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Excerpt from Oral History Interview with Carrie Lee Gerringer, August 11, 1979. Interview H-0077. Southern Oral History Program Collection (#4007) See Entire Interview >>

Leaving school for work at age fourteen

Gerringer discusses how she went to work in the Glen Raven Mills in Burlington, North Carolina, at the age of fourteen in the early 1920s. By that time, Gerringer had made it to the tenth grade, having skipped several grades. Although she recalls having enjoyed school and having been a good student, Gerringer felt no regret that she had to leave school in order to work. For Gerringer, work was an economic necessity and her views on the worth of education demonstrate an interesting tension between work and education in working communities.

Citing this Excerpt

Oral History Interview with Carrie Lee Gerringer, August 11, 1979. Interview H-0077. Southern Oral History Program Collection (#4007) in the Southern Oral History Program Collection, Southern Historical Collection, Wilson Library, University of North Carolina at Chapel Hill.

Full Text of the Excerpt

DOUGLAS DENATALE:
What happened when you went to work? Did you go to school any more after you started working?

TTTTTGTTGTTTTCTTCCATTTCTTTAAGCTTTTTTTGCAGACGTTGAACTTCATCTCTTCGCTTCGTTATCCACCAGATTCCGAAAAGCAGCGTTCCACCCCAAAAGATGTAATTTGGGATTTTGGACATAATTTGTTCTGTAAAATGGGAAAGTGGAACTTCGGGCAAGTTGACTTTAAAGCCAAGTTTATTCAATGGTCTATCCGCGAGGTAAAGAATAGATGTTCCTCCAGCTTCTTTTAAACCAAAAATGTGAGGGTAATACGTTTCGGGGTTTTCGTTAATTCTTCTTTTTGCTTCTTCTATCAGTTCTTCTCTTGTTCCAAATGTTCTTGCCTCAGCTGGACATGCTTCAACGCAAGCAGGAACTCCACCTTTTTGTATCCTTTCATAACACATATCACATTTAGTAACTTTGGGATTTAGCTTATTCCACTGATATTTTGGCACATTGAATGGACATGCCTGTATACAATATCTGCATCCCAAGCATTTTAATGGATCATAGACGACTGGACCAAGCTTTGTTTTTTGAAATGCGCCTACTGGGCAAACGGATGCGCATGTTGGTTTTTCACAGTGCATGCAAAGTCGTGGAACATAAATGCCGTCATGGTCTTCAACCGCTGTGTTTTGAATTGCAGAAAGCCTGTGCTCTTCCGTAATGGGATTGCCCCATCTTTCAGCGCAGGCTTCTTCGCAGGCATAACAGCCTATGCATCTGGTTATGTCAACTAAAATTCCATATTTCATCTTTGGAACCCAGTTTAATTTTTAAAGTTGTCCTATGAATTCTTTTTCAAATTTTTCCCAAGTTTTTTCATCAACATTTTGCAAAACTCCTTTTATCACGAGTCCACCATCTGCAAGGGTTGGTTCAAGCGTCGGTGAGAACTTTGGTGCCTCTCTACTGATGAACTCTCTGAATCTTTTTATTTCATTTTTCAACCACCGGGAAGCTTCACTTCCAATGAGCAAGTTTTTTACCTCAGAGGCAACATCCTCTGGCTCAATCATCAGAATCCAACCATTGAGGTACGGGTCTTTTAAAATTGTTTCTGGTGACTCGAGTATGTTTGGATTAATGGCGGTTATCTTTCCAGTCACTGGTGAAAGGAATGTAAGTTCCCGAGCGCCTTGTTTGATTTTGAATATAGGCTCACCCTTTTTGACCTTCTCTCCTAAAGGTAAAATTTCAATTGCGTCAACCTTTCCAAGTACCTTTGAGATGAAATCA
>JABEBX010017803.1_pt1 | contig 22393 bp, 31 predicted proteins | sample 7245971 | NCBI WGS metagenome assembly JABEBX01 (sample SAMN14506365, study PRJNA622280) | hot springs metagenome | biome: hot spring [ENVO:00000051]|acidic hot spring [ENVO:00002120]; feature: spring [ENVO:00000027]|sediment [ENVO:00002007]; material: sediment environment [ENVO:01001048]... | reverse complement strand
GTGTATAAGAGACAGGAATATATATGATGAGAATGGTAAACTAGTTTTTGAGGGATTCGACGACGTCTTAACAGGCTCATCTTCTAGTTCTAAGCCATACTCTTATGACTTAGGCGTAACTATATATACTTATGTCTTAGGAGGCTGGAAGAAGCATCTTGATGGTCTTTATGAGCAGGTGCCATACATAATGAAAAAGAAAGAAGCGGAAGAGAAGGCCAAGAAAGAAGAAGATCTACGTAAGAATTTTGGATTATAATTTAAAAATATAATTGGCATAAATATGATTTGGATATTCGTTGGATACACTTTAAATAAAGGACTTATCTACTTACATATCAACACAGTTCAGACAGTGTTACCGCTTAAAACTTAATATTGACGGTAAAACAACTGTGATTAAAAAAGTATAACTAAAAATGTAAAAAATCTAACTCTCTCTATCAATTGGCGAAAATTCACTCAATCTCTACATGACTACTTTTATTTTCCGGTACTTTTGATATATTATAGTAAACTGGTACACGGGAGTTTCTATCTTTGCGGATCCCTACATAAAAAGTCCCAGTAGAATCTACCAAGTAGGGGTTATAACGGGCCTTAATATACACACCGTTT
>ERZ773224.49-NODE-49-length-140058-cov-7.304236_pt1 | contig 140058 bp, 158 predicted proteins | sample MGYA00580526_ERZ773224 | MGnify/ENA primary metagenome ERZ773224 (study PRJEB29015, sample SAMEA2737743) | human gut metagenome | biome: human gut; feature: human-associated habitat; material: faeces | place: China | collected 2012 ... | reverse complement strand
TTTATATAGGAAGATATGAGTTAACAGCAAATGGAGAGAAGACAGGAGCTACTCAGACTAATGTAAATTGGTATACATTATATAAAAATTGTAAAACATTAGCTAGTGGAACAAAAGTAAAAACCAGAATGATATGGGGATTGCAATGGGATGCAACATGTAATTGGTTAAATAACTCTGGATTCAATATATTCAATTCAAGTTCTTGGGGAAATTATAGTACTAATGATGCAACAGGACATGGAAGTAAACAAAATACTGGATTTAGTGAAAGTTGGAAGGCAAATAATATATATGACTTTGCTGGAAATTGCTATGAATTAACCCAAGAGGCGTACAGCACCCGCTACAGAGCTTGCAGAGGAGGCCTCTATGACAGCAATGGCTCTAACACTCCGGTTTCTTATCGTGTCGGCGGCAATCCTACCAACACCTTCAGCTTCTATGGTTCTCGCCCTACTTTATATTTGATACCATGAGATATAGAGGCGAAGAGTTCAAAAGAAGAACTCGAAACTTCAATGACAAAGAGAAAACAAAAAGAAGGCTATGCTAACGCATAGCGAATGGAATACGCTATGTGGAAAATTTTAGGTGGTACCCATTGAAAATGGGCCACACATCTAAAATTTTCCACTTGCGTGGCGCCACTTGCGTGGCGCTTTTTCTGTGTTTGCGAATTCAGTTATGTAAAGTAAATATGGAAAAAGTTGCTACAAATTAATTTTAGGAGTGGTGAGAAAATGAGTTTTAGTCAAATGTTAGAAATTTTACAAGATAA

CARRIE LEE GERRINGER:
No. I was always good in my books, and I skipped a grade or two, and [Laughter] that's the way I got to the tenth grade.
DOUGLAS DENATALE:
How did your parents feel about that? Did they want you to go to school?
CARRIE LEE GERRINGER:
They didn't care. I think education wasn't as important as it is now. If it was, I didn't understand it or know about it.
DOUGLAS DENATALE:
How did you feel about it?
CARRIE LEE GERRINGER:
I didn't care. It didn't matter to me. I liked to go to school, but I knowed there had to be a living made. I had that much sense, so it didn't matter to me. I knowed I had enough to get by. There's an old saying, "There's more educated people walking the streets than there is ham(?) and." Now you can put that down if you want to. [Laughter]
DOUGLAS DENATALE:
Really.
CARRIE LEE GERRINGER:
Now you can believe that or not. Them educated ones, they think they're too good to take just an ordinary job, you know, like I would do. And anybody that ain't got too much education has got sense enough to know he's going to have to take something.
DOUGLAS DENATALE:
Education doesn't always give you sense, does it?
CARRIE LEE GERRINGER:
No. I got all I need.